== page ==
A reader has sent me a link to this story from The Guardian about the latest antics of Rush Limbaugh, a US conservative shock jock. Apparently, Limbaugh has been playing a song on his show called “Barack the Magic Negro“, referring to Democratic Presidential candidate Barack Obama. Obama hopes to become the first African-American president of the US.

I can’t help being shocked and horrified by the title of the song. The term “Magical Negro” was coined by Spike Lee to describe a stock Hollywood movie character who appears out of nowhere to help the white protagonist. African-American commentator David Ehrenstein first used the term in conjunction with Barack Obama in an article in the Los Angeles Times. Ehrenstein explains the “Magical Negro” as follows:

He’s there to assuage white “guilt” (i.e., the minimal discomfort they feel) over the role of slavery and racial segregation in American history, while replacing stereotypes of a dangerous, highly sexualized black man with a benign figure for whom interracial sexual congress holds no interest.

Ehrenstein’s argument was that Obama is a “Magical Negro” – he is a benign and polite figure who presents no danger to white American sensibilities. Sounds like a modern take on the “Noble Savage“. If I read it correctly, Ehrenstein’s argument is that it is too good to be true, and of course, being an ordinary human being, Obama has flaws and shortcomings just like the rest of us. By idealising Obama in this fashion rather than treating him as a real person, once he behaves like an ordinary person and falls from grace, the public cannot help but be disappointed. Secondly, Ehrenstein seems to suggest that Obama is sidestepping a whole heap of issues which affect African-American people because he is concentrating on being “safe”. In this way, white voters feel that their guilt is assuaged and that everything is hunky-dory in terms of race relations.

Ehrenstein’s column is at least intelligent. The same can’t be said for Rush Limbaugh’s song. Apparently the singer is parodying black activist and politician Al Sharpton. (For a bit of context: relations between Sharpton and Obama have been rumoured to be tense, although Sharpton has categorically denied this.) I’m not exactly sure what the point is. Humour is culturally relative, so perhaps I’m missed the humour of the song because I’m Australian, but it just seems stupid, racist and offensive to me. I thought about listening to it again to try and work out whether I’d missed a funny bit somewhere. But then I decided not to bother. First, the though of listening to the song again made me feel dejected. Secondly, I suspected that I hadn’t missed any funny bits. So I didn’t waste my time.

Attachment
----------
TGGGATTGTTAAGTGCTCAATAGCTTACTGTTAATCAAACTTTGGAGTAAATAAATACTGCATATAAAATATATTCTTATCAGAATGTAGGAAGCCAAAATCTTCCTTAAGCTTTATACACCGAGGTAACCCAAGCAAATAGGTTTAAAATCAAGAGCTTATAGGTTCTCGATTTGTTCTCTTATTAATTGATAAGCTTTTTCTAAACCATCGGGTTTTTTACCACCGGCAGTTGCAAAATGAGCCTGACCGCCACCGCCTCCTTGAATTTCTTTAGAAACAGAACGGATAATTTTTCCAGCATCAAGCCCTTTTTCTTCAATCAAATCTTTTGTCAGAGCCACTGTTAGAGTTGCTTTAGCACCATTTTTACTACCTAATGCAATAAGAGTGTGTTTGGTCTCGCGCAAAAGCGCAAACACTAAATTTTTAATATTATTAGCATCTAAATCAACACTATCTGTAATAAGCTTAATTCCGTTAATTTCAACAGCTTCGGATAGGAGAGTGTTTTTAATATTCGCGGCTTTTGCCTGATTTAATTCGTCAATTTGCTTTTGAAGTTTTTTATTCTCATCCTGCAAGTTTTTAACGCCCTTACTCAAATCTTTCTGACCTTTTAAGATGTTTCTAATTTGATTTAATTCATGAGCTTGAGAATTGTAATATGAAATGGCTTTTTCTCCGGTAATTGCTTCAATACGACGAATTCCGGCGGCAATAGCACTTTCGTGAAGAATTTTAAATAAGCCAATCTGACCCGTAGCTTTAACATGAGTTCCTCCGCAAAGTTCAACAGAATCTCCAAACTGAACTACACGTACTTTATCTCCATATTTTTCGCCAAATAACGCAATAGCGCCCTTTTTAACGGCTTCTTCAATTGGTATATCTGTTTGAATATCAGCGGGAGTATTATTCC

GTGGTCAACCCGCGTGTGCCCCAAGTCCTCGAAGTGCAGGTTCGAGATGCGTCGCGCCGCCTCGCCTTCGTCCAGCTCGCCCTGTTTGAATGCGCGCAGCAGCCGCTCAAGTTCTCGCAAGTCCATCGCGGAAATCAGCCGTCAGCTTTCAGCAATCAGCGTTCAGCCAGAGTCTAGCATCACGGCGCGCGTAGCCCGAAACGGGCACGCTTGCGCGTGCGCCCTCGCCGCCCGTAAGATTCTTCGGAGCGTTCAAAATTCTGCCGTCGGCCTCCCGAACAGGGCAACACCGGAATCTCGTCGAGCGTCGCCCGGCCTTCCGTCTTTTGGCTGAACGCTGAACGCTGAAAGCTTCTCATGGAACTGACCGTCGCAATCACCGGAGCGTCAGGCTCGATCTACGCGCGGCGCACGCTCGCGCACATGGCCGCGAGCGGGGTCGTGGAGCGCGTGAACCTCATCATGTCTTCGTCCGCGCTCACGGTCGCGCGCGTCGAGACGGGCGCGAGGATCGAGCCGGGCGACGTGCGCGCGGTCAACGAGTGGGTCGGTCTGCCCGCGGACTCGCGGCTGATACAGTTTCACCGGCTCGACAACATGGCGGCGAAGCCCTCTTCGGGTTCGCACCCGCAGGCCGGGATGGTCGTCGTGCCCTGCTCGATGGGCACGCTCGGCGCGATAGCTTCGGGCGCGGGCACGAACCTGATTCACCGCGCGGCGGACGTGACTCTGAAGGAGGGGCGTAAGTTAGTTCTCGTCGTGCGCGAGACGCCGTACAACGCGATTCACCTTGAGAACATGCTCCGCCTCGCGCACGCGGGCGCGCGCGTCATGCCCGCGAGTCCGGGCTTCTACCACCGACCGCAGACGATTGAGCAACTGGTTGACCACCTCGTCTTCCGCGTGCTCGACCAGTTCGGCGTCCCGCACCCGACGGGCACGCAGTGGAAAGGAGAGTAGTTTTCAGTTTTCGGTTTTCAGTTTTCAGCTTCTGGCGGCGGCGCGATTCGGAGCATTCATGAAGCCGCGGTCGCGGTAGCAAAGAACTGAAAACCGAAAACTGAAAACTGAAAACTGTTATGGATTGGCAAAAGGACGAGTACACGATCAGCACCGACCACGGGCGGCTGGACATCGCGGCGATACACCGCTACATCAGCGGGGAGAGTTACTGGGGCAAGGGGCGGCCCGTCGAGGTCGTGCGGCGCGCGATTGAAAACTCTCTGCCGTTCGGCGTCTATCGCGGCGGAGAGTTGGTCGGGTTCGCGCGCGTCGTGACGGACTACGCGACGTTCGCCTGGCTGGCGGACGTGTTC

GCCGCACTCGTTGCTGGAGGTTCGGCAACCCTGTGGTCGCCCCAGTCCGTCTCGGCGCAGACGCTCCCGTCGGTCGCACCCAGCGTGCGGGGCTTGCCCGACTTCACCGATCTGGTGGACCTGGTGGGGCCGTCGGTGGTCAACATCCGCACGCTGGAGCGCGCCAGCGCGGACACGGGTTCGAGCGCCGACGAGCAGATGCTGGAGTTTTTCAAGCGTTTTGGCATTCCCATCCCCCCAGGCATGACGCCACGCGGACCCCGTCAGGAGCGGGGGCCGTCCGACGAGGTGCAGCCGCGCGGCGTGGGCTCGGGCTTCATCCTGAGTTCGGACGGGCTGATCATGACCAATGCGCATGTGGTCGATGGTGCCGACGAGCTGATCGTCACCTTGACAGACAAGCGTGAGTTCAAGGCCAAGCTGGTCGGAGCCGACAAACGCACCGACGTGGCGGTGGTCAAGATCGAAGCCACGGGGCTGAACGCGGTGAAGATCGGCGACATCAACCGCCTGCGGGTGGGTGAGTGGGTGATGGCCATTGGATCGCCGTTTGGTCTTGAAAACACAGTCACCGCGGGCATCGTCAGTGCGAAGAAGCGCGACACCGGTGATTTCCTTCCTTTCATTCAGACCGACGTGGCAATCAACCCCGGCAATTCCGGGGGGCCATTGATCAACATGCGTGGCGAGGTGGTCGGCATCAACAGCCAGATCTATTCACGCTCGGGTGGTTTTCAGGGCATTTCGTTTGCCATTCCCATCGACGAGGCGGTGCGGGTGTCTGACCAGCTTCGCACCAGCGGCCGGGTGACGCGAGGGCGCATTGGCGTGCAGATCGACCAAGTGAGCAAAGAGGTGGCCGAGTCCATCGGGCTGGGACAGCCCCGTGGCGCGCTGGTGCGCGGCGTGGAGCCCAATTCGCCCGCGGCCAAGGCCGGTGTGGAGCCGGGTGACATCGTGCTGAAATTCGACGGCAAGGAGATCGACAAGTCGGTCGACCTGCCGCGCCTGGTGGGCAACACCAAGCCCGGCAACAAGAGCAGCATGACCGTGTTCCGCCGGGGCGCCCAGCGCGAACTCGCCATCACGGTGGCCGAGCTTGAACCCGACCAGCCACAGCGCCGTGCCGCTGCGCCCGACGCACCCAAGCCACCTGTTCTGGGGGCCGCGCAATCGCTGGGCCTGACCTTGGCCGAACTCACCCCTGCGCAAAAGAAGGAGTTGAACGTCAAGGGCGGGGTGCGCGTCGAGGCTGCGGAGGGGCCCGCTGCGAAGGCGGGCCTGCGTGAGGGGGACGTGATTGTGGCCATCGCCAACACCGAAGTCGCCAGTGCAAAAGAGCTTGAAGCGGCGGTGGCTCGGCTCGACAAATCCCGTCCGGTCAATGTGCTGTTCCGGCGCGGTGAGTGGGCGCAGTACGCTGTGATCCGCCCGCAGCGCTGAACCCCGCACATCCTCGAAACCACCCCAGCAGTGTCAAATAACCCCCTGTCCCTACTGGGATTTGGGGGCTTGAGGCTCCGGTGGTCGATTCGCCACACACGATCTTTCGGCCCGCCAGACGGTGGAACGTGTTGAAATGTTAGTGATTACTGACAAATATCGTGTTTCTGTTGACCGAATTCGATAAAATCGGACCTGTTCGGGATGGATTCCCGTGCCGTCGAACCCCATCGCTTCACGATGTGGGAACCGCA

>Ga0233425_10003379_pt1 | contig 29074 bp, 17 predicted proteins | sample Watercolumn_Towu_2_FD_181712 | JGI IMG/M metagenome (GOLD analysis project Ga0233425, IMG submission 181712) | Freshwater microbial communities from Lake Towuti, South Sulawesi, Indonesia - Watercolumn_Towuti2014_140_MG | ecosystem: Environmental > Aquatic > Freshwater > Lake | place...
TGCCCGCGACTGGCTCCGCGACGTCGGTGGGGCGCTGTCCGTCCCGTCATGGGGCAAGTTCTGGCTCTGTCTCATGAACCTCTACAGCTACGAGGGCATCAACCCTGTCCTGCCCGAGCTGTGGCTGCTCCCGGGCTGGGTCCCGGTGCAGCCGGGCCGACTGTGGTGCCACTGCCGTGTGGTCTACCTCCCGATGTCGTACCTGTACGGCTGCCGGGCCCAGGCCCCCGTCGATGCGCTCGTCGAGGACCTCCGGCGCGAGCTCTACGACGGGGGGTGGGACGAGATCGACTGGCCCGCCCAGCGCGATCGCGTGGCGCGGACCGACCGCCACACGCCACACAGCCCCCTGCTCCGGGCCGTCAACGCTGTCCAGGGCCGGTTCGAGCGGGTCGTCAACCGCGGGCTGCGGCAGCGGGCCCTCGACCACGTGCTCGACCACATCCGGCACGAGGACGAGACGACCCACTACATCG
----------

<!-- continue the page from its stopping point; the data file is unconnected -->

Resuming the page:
Things like this raises difficult questions of freedom of speech and tolerance. How far does one have to tolerate offensive and intolerant points of view? Should people be allowed to parody and criticise politicians on the basis of their personal characteristics? How is parodying Obama for being African-American different from suggesting John Howard shares a marked similarity with Penfold the Hamster from DangerMouse? In both cases, each politician is being singled out because personal characteristics. But when a parody is racially based, it is not just about a physical characteristic. It is potentially a slur against a whole group of people. It is particularly vexed because of the history of slavery, oppression and segregation of African-Americans, and the way in which racial characteristics were used to perpetrate and justify that unfairness. Limbaugh has attempted to justify his use of the term by saying “Well, Ehrington said it first” – but I think Ehrington’s use of the term was quite different to Limbaugh’s use. The song is patronising towards Obama and Sharpton, inviting the audience to laugh these “uppity” men who think that they can play a white man’s political game.

But does suppressing comment such as this help? Clearly, shock-jocks such as Limbaugh and Imus are tapping into a certain pre-existing feeling within the community, and getting rid of them is not going to stop that feeling. However, my concern with radio demagogues is that they have immense influence, and can ratchet people’s feelings up to a dangerous level (see previous post on Alan Jones, Sydney shock jock). On the other hand, preventing someone like Limbaugh from playing his song might cause him to garner more sympathy.

I can’t help hoping that Limbaugh will get in trouble in the same way Imus did, but I can’t see it happening unless, as in Imus’ case, radio sponsors pull the pin. Evidently, Obama and his team have played the whole thing very coolly, refusing to get upset, but gently suggesting the song was dumb anyway. Perhaps that’s the best way to play it.

I can’t help thinking that in the end, the song says far more about Rush Limbaugh than it does about Barack Obama. Limbaugh is a pathetic idiot if that’s what he finds funny.